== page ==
Stacking experiment opens new prospects for graphene
But now, what once was just a theory could be a reality. An experiment conducted by Massachusetts Institute of Technology (MIT) researchers could be a step towards integrating a band gap in graphene.
The study is co-authored by Physics professor Ray Ashoori and Pablo Jarillo-Herrero, a Mitsui Career Development assistant professor of physics at MIT along with 10 others researchers.
The team placed a sheet of graphene on top of hexagonal boron nitride, which is also a material that is one atom thick and has similar properties with graphene. The resulting material shares graphene's remarkable ability to conduct electrons, while adding the band gap necessary to form transistors and other semiconductor devices.
"By combining two materials, we created a hybrid material that has different properties than either of the two," Jarillo-Herrero said.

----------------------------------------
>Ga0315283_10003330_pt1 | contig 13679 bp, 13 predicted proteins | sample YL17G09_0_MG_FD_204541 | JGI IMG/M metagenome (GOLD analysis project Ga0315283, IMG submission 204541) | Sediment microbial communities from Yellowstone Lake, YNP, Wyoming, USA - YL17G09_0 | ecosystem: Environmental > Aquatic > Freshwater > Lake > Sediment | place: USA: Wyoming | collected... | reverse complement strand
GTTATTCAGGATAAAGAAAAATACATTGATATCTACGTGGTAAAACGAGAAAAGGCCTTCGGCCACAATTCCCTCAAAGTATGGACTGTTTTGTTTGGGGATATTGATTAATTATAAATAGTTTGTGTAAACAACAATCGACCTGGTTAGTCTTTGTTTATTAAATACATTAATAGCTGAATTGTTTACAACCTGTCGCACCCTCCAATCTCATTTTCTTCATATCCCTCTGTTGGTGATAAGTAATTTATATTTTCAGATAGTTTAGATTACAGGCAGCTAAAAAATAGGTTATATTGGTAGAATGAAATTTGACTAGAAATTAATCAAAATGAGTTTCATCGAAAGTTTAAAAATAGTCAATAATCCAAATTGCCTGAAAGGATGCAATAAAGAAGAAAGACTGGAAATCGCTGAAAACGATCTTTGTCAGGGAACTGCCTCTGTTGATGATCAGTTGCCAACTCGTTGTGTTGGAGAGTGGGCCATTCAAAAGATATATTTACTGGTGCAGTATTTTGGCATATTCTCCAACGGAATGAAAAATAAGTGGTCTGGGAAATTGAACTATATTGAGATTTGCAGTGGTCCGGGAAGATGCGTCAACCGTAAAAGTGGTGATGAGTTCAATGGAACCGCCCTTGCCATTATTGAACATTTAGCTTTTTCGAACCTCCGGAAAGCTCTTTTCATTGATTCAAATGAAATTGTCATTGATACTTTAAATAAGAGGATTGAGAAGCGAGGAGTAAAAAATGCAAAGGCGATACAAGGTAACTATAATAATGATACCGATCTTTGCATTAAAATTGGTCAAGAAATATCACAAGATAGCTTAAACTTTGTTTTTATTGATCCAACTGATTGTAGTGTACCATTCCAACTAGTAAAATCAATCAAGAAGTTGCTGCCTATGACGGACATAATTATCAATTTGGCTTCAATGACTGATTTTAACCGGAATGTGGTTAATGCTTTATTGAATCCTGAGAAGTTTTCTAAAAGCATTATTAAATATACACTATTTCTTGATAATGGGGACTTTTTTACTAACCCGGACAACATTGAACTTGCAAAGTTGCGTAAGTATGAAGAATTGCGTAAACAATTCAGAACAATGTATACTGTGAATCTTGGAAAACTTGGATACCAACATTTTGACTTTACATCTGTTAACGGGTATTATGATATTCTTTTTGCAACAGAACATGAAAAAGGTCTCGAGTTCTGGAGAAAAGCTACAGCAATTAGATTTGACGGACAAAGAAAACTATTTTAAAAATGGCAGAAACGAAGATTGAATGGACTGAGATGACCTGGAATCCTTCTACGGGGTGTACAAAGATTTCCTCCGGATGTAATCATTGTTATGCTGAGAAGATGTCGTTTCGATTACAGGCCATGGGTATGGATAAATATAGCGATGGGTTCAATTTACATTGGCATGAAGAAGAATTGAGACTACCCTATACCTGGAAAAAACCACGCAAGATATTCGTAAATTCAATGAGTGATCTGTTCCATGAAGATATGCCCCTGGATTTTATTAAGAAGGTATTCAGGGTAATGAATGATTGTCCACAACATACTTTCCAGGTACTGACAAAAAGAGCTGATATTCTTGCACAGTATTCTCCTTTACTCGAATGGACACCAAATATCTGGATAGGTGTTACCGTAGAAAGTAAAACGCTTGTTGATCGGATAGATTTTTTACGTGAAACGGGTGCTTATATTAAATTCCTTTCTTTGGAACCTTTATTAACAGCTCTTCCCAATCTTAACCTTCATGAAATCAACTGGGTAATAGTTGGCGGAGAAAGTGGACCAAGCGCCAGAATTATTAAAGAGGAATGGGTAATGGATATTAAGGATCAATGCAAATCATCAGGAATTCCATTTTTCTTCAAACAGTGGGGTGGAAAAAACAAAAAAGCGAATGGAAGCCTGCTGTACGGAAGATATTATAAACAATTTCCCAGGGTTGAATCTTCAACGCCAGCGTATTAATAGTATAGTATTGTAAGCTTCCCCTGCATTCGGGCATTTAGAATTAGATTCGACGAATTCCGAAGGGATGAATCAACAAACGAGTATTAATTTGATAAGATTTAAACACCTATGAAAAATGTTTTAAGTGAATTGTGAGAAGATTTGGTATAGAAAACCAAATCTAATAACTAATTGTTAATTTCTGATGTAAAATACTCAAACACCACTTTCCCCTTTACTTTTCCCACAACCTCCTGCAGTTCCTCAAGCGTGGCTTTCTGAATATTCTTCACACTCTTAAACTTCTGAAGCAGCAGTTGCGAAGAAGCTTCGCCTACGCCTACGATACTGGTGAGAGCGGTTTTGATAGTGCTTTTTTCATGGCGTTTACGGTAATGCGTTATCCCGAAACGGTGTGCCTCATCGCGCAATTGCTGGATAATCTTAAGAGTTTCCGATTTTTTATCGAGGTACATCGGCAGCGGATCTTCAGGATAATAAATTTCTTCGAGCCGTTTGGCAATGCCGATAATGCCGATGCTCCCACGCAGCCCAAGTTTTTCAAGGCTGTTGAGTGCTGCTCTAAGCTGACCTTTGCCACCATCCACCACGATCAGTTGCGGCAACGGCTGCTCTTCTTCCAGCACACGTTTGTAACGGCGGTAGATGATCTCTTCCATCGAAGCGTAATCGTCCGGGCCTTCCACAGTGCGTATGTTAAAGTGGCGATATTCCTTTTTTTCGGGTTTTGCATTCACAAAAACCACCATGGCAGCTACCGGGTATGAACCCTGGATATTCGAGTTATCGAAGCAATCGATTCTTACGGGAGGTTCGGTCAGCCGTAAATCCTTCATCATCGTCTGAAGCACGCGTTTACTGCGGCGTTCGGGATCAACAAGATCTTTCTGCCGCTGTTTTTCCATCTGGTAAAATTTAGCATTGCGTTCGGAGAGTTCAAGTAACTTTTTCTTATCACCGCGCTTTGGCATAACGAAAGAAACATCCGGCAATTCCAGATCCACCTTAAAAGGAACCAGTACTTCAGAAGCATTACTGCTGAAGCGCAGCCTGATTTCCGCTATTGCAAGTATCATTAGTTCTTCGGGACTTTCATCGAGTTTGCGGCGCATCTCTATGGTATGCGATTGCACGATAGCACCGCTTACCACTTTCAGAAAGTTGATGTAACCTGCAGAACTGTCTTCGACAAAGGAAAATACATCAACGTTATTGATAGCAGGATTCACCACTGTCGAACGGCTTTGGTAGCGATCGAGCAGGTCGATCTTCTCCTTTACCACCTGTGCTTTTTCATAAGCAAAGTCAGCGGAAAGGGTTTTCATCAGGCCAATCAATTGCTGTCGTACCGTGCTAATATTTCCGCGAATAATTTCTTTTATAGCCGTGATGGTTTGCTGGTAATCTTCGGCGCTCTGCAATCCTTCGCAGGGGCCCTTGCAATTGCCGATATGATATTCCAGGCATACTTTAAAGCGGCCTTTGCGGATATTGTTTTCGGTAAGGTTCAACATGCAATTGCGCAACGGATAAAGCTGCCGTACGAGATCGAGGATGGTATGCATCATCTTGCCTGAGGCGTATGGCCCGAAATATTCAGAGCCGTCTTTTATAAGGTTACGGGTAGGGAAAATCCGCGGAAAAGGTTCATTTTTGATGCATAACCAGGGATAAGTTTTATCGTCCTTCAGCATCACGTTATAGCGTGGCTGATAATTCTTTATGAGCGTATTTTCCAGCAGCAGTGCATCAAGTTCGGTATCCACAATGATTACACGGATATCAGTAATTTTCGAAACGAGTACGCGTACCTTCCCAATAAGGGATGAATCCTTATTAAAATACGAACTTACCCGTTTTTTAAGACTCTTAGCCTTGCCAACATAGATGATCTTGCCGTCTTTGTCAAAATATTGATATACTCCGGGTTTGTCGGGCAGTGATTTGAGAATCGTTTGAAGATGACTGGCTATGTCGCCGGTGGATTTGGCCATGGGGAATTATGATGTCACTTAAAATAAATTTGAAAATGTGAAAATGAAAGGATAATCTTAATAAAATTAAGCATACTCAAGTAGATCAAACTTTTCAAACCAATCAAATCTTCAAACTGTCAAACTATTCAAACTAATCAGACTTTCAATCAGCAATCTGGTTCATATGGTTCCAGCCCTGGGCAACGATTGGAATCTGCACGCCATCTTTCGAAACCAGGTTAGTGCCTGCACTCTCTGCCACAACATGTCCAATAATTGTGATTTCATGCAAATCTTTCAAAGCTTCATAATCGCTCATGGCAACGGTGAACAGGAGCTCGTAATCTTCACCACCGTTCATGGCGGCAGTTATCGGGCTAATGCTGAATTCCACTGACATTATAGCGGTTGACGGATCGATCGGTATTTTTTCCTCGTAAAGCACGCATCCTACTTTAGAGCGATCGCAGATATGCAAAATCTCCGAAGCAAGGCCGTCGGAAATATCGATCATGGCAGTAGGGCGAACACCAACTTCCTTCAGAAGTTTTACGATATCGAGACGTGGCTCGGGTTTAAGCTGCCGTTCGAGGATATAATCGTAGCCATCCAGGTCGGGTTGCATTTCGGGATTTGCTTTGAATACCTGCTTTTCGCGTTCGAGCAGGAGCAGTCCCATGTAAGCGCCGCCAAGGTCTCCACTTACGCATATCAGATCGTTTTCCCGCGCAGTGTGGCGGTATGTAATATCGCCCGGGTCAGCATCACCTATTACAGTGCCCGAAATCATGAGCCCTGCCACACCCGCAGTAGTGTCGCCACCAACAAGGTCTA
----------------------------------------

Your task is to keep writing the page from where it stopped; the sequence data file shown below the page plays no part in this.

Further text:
Graphene is an extremely good conductor of electrons, while boron nitride is a good insulator, blocking the passage of electrons. "We made a high-quality semiconductor by putting them together," Jarillo-Herrero explained. Semiconductors, which can switch between conducting and insulating states, are the basis for all modern electronics.
To make the hybrid material work, the researchers had to align, with near perfection, the atomic lattices of the two materials, which both consist of a series of hexagons. The size of the hexagons (known as the lattice constant) in the two materials is almost the same, but not quite: Those in boron nitride are 1.8 per cent larger. So while it is possible to line the hexagons up almost perfectly in one place, over a larger area the pattern goes in and out of register.
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